Access to digital services – printing, photocopying, photo studios – are integral for entities such as government ofﬁces, schools and colleges, ﬁnancial institutions, local businesses etc. These services become critical in undertaking business transactions, maintaining records and for individual households in accessing bank and government schemes, subsidies and so on. The lack of such facilities in rural, tribal and peri-urban communities means that households and small businesses spend a signiﬁcant amount of time and money in trying to access these basic services. The erratic power situation or complete lack of electricity inhibits the establishment of such digital service centers in rural and peri-urban settings. Where small entrepreneurs do set up shops, erratic power cause severe disruptions in business- leading to breakdown of equipment, inconsistent service provision and loss of income.
The Lok Sewa Kendra or LSK is a solar powered digital service center that gives a comprehensive set of solutions from a single photocopy machine to multiple systems. Some of these are co-located at the house of the entrepreneur, while others are located in village centers or within the premises of local government or educational institutions. A large percentage of them, implemented by SELCO Foundation or though the SELCO Foundation channels, are ﬁnanced through bank loans that are being paid off by the entrepreneur through the increased income from the business.
The onset of COVID 19 and the subsequent lockdown imposed by the Indian government directly affected the business and income of these LSKs. However, a few LSK entrepreneurs managed to not only serve customers but also increase their income through certain coping mechanisms.
The cases of two speciﬁc LSK entrepreneurs in Kalahandi- Subas Chandra Disari of Hirapur (in Jayapatna) and Haru Majhi of Dumerpadar (Thaumal Rampur) – are particularly interesting in terms of resilience and the value of decentralized energy systems and micro-energy entrepreneurship. Kalahandi district in Odisha is one of the poorest districts of the country, with a large population of tribal communities who have historically faced challenges of poor socio-economic development. In such a region, the effects of a lockdown such as the current one could strike a deathblow to many micro entrepreneurs, but these two entrepreneurs are ﬁnding ways to cope with the current crisis.
Diversiﬁcation and reliability of services:
The solar powered Lok Sewa Kendra afforded Subas Chandra Disari of Hirapur in Jaypatna, Kalahandi, an opportunity to add a banking kiosk of the State Bank of India (SBI) to his offerings at the center. Such banking kiosks require reliable energy services and digital systems allowing for easy withdrawal, deposits and other transactions for locals in the area. This is the only kiosk of this sort in the local village panchayat jurisdiction. As banking is considered an essential service, the kiosk was allowed to stay open during the lockdown and allowed Subas Disari to continue some aspects of his business.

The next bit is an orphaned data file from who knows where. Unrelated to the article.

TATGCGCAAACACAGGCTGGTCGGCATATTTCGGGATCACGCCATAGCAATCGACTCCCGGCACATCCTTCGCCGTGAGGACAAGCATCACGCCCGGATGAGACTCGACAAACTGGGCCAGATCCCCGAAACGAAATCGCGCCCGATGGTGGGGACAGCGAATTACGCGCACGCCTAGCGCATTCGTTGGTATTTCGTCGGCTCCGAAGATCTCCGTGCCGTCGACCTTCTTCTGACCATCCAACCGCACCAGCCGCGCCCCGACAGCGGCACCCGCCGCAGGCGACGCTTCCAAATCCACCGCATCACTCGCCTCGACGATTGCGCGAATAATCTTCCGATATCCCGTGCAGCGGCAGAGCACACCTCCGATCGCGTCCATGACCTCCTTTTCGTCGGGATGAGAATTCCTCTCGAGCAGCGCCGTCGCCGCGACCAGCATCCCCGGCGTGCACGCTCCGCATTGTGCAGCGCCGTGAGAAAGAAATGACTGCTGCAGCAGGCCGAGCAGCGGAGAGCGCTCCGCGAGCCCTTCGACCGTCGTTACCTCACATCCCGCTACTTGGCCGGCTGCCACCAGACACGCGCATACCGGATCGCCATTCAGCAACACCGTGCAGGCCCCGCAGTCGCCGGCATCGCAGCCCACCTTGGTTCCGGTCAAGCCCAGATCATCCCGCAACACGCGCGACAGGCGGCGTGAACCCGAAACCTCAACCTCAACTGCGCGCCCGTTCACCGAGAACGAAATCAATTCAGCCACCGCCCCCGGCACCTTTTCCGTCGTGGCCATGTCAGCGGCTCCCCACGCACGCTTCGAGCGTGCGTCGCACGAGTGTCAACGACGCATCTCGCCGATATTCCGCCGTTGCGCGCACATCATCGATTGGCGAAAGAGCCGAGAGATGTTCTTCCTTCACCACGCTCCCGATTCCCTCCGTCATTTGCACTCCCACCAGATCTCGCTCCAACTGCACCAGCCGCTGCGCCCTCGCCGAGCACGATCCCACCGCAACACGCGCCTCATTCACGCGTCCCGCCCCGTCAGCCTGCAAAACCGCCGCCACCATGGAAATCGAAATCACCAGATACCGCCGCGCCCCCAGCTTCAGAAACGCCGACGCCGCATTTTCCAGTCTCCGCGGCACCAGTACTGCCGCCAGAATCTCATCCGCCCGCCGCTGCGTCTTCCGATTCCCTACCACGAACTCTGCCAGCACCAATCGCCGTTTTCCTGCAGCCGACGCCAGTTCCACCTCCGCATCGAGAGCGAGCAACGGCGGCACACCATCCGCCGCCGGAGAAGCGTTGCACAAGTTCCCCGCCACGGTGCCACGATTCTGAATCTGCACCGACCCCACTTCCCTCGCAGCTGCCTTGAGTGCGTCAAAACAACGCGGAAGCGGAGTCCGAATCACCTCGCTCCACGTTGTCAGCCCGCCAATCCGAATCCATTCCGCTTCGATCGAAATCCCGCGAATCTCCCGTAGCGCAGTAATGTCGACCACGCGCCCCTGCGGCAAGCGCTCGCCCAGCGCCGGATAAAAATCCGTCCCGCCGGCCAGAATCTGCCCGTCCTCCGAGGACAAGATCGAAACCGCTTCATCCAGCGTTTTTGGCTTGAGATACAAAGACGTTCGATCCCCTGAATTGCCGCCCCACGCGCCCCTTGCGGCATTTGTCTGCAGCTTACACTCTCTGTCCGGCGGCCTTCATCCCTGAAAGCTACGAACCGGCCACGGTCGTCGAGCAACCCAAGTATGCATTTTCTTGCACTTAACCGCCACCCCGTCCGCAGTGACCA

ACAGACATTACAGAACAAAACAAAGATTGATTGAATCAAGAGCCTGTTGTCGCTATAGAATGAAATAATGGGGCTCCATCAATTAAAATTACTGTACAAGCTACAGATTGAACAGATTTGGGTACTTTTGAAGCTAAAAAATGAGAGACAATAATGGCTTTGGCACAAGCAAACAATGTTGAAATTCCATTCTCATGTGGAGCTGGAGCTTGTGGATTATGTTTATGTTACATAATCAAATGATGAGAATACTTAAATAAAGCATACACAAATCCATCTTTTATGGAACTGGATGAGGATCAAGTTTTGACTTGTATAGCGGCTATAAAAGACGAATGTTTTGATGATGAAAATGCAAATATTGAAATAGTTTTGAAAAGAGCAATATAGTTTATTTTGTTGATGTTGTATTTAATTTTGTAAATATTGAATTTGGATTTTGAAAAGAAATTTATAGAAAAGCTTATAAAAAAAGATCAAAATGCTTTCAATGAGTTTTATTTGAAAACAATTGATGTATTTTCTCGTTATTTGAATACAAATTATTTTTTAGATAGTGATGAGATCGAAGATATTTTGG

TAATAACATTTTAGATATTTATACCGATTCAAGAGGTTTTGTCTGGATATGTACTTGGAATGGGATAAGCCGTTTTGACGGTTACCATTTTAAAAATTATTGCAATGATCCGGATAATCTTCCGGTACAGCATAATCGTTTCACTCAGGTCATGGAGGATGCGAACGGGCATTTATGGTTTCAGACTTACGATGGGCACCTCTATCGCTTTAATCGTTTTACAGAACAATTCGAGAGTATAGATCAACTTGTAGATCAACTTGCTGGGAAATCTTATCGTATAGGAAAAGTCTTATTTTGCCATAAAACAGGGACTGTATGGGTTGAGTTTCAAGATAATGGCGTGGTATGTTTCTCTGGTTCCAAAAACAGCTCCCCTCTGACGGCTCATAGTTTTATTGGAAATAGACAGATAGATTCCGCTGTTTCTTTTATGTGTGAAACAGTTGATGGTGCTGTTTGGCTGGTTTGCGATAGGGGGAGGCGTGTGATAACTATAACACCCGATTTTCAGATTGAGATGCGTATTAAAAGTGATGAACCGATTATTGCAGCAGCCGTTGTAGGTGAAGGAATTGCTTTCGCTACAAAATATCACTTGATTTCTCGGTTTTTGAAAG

While the lockdown has affected income from a variety of services, the banking kiosk continued to bring in money. People have come in to withdraw money from their accounts, and to collect monthly subsidies and stipends from various government schemes including LPG subsidies, Jan Dhan Yojana and so on. His typical monthly income prior to the lockdown was INR 10,000 per month. In April, he earned around INR 15,000 as his incentive from the bank for all the transactions undertaken through the banking kiosk.
Reliability of the Energy System:
The day after the announcement of the lockdown, a huge failure in the power system caused the transformer near Hirapur to break down. The entire area remained without electricity for a period of 40+ days in the midst of the lockdown. Without access to the solar powered Lok Sewa Kendra, households would have had to ﬁnd ways to travel more than 12 kilometers to the nearest bank to withdraw cash for basic needs. This would have been particularly difﬁcult in the absence of all public transportation and the ban on movement of private vehicles. The entrepreneur said that solar truly saved us during this difﬁcult period. This experience provides an important learning in the efforts to create more resilient local communities.
Creation of Linkages and Networks:
As the LSK became more popular and was used more regularly by the local community in Dumerpadar of Thaumal Rampur in Kalahandi, Haru Majhi, the LSK entrepreneur, was able to expand his networks and take on additional work through local government channels. His networks and popularity of the LSK resulted in him becoming a Gram Saathi for MGNREGA (Employment guarantee programme) in his village. His role involves mobilizing people within the village that are lacking employment and facilitating their access to work through MGNREGA. For his effort as a Gram Saathi, he gets an income of INR 4 per person per day. This will continue to be an important channel for Haru Majhi in the coming months as many migrant labourers return to their rural homes and will need some guaranteed employment to ensure a basic income for their household.
The ability to diversify income sources is a quintessential part of the Lok Sewa Kendra. By using decentralized solar energy to power digital services, a local petty shop can be transformed into a service center that also allows for the convergence of government schemes, banking transactions, mobile phone recharge and other essential services.
The energy system being decentralized and powered by solar energy played a critical role in making the local community resilient in the face of a power failure that lasted more than 30 days. Localization, decentralization of energy systems and energy governance should be an important element of reshaping our societies so we are better able to deal with crisis situations of this nature in the future.